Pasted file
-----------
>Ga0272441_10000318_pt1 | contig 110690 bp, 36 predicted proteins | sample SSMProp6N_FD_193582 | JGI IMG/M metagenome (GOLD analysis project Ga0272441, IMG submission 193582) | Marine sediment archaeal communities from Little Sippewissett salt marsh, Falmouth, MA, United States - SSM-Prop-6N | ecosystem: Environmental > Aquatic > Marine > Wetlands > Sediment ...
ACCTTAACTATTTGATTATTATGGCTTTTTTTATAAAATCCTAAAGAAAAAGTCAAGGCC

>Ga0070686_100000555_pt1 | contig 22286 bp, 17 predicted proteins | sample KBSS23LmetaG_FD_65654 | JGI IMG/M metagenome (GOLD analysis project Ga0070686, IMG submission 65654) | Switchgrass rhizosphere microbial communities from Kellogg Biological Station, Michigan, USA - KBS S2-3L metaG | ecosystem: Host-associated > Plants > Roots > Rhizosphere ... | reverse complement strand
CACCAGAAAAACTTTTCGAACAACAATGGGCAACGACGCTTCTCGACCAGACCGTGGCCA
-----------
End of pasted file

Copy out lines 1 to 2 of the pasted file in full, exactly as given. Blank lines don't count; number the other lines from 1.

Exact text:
>Ga0272441_10000318_pt1 | contig 110690 bp, 36 predicted proteins | sample SSMProp6N_FD_193582 | JGI IMG/M metagenome (GOLD analysis project Ga0272441, IMG submission 193582) | Marine sediment archaeal communities from Little Sippewissett salt marsh, Falmouth, MA, United States - SSM-Prop-6N | ecosystem: Environmental > Aquatic > Marine > Wetlands > Sediment ...
ACCTTAACTATTTGATTATTATGGCTTTTTTTATAAAATCCTAAAGAAAAAGTCAAGGCC